I still don't know what this is.

Discussion in 'Dr. Stephen Nagler (MD)' started by Brend234, Nov 9, 2014.

  1. Dr. Nagler is not answering questions.
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    1. Brend234

      Brend234 Member

      I am not really a forum person, but I signed up just to ask you a question. I've had tinnitus for 5 years now. My reaction is still bad, and I don't understand how the horrible feeling and pain in a quiet room is generated by my thoughts rather than it innately being an innately painful thing - like a chronic pain condition. I read a post where you pointed out that pain and tinnitus exist in different pathways of the brain. I try to be mindful and rational - I ask myself what exactly makes this so agonizing? I hear the sound and immediately feel pain. But the pain is not a consequence of me hearing the sound and thinking about how bad it is. It is immediately painful. How can a sound do this to me - can it be that tinnitus more a "feeling" than a sound, but happens to have sound as an aspect of it?

      My hypothetical question:
      Let's say someone has very loud, screeching tinnitus in his ears but has no concept of tinnitus as a medical condition and thinks everyone else hears the same noises in their head. Will he be uncomfortable in a quiet room? I find it impossible to believe there are people that can have loud tinnitus and be just as comfortable as people without it in quiet rooms. It is uncomfortable even if I don't have thoughts about it.

      I read the Jastreboff model. Is the limbic system capable of creating this awful feeling (is it pain? I don't even know)? Can you, Dr Nagler, be in a quiet room and be comfortable or do you need ambient noise?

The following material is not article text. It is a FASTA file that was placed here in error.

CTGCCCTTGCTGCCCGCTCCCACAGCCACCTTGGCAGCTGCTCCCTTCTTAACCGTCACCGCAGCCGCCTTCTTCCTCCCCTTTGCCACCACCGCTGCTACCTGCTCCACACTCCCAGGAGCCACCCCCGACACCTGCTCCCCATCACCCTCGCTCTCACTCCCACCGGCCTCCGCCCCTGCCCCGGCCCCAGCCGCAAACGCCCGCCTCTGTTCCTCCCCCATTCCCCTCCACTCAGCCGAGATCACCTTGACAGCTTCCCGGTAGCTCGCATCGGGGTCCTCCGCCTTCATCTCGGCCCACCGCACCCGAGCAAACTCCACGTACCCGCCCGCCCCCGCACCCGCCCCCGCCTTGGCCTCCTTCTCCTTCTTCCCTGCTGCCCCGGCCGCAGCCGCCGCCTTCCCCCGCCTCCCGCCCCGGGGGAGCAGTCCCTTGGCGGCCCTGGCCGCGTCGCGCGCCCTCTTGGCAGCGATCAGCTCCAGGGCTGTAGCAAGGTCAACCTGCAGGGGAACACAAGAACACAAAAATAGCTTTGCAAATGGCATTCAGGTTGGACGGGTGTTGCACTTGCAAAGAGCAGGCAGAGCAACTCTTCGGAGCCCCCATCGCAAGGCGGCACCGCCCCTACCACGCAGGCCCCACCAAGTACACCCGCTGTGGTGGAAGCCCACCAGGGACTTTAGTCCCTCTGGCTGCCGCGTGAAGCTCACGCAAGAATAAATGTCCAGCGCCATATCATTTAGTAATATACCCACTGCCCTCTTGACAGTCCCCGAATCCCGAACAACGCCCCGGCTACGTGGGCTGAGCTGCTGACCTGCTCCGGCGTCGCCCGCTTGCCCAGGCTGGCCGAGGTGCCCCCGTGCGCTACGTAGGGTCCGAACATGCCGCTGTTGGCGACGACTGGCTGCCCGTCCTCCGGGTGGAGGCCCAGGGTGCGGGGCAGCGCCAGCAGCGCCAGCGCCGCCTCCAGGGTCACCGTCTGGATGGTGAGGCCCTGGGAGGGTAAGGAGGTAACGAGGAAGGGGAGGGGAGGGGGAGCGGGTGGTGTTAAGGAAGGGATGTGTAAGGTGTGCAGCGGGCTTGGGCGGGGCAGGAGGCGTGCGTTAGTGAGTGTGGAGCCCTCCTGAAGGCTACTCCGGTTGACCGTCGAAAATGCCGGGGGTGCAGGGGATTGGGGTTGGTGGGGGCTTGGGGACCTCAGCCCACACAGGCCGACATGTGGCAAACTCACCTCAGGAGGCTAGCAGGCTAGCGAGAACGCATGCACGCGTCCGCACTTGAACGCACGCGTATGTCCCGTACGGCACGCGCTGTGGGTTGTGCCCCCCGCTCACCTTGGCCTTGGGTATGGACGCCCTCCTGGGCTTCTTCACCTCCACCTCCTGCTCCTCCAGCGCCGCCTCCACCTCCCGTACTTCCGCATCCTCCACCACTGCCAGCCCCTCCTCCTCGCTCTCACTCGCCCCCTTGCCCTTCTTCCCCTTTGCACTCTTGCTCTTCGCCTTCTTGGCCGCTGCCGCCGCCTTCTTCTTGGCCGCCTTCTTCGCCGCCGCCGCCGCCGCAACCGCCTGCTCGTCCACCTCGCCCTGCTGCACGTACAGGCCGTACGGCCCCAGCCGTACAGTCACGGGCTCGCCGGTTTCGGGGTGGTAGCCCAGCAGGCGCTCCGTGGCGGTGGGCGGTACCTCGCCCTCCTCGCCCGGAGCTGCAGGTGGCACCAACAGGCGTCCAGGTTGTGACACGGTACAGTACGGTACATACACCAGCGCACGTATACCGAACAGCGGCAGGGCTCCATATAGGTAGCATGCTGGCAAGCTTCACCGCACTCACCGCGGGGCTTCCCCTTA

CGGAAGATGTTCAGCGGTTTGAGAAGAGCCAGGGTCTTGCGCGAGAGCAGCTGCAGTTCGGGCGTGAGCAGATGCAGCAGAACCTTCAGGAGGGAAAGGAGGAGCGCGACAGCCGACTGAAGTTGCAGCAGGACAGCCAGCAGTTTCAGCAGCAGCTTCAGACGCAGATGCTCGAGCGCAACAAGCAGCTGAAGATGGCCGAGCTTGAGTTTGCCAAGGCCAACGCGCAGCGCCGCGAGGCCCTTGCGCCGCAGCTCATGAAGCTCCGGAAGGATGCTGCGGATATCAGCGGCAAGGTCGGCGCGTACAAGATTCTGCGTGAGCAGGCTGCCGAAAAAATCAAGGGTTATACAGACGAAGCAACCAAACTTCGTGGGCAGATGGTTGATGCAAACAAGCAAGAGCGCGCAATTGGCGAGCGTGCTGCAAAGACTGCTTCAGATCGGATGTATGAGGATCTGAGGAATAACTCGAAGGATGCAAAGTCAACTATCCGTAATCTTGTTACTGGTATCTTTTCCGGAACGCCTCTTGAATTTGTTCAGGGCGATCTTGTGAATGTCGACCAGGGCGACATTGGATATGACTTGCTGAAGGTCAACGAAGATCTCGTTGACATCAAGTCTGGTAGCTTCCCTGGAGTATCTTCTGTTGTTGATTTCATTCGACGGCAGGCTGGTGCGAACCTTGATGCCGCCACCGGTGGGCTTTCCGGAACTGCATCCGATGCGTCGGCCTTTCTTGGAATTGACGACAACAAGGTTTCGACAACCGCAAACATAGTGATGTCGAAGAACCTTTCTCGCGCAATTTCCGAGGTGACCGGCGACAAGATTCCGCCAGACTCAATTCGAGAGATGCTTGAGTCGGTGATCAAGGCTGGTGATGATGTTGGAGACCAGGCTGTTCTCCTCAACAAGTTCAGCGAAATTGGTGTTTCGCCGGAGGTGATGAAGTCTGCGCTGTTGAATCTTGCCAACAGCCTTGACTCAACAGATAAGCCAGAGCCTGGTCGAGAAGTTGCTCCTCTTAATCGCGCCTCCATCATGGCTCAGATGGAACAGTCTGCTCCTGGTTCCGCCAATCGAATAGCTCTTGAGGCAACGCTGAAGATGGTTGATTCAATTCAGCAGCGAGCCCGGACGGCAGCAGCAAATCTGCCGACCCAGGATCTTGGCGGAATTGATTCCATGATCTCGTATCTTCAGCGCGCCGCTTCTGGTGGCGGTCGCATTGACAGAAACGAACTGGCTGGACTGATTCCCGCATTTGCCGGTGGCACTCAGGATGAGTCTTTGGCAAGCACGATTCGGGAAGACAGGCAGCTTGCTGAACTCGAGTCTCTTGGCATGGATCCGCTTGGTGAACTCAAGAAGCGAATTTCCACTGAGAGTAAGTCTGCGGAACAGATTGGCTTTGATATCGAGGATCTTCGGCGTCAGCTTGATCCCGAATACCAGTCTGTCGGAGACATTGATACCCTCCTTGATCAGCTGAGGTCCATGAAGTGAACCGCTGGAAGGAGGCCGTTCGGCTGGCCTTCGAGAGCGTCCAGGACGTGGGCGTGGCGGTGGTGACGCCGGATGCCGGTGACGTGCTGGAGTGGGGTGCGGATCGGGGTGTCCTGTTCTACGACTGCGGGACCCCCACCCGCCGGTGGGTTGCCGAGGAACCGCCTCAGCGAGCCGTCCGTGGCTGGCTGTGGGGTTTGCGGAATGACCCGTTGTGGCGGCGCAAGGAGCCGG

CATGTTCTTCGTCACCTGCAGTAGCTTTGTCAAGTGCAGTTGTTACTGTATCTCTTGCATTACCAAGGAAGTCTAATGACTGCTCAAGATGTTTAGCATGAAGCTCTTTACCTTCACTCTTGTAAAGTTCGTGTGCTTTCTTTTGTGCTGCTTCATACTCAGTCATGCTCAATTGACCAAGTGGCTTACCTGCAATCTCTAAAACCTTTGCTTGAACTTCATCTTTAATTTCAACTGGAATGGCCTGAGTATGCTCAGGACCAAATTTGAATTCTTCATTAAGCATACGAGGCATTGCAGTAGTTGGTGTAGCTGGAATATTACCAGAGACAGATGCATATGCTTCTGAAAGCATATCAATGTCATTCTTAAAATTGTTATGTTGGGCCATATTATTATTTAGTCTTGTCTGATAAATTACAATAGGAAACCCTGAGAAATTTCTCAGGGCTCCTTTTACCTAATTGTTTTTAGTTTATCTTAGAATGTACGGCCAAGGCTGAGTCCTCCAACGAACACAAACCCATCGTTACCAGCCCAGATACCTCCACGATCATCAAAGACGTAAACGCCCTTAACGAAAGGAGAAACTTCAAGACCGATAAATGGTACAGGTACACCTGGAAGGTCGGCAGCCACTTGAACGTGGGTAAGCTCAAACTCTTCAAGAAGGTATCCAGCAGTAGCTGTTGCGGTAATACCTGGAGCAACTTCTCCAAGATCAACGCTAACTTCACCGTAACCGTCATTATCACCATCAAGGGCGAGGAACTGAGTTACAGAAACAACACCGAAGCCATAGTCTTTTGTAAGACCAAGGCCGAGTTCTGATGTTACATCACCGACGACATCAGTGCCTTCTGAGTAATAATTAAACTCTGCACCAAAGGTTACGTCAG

I'm sorry this is so long. Thank you if you ever get around to reading this.
    2. Dr. Nagler

      Dr. Nagler Member Clinician Benefactor

      Atlanta, Georgia USA
      Tinnitus Since:
      If the person was born that way and it is all that he or she knows, no.

      If it came on suddenly, yes.

      The "awful feeling" you describe is due to a self-reinforcing feedback loop involving the limbic system, the autonomic nervous system, and the auditory cortex. It is not pain, but looking back on my own tinnitus odyssey, to me it was far worse than any pain imaginable.

      Yes, I love being in a quiet room. I stopped needing ambient sound years ago. But my tinnitus? My tinnitus is just as thunderously loud today as it was when it pretty much put me in bed for the better part of a year. The difference is that I don't care. That's what TRT did for me.

      Glad to help.

      Dr. Stephen Nagler
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